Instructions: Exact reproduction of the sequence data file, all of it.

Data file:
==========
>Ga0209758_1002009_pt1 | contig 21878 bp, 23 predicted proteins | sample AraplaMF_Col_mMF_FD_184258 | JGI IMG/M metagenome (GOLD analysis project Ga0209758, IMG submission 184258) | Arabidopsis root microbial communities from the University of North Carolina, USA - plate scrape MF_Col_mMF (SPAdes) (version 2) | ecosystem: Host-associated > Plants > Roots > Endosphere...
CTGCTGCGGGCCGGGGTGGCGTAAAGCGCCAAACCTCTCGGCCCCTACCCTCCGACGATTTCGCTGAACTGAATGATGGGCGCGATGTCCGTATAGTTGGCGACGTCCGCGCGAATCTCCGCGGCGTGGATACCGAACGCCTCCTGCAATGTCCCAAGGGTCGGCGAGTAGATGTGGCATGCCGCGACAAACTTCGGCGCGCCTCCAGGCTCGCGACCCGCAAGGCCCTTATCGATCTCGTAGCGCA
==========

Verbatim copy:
>Ga0209758_1002009_pt1 | contig 21878 bp, 23 predicted proteins | sample AraplaMF_Col_mMF_FD_184258 | JGI IMG/M metagenome (GOLD analysis project Ga0209758, IMG submission 184258) | Arabidopsis root microbial communities from the University of North Carolina, USA - plate scrape MF_Col_mMF (SPAdes) (version 2) | ecosystem: Host-associated > Plants > Roots > Endosphere...
CTGCTGCGGGCCGGGGTGGCGTAAAGCGCCAAACCTCTCGGCCCCTACCCTCCGACGATTTCGCTGAACTGAATGATGGGCGCGATGTCCGTATAGTTGGCGACGTCCGCGCGAATCTCCGCGGCGTGGATACCGAACGCCTCCTGCAATGTCCCAAGGGTCGGCGAGTAGATGTGGCATGCCGCGACAAACTTCGGCGCGCCTCCAGGCTCGCGACCCGCAAGGCCCTTATCGATCTCGTAGCGCA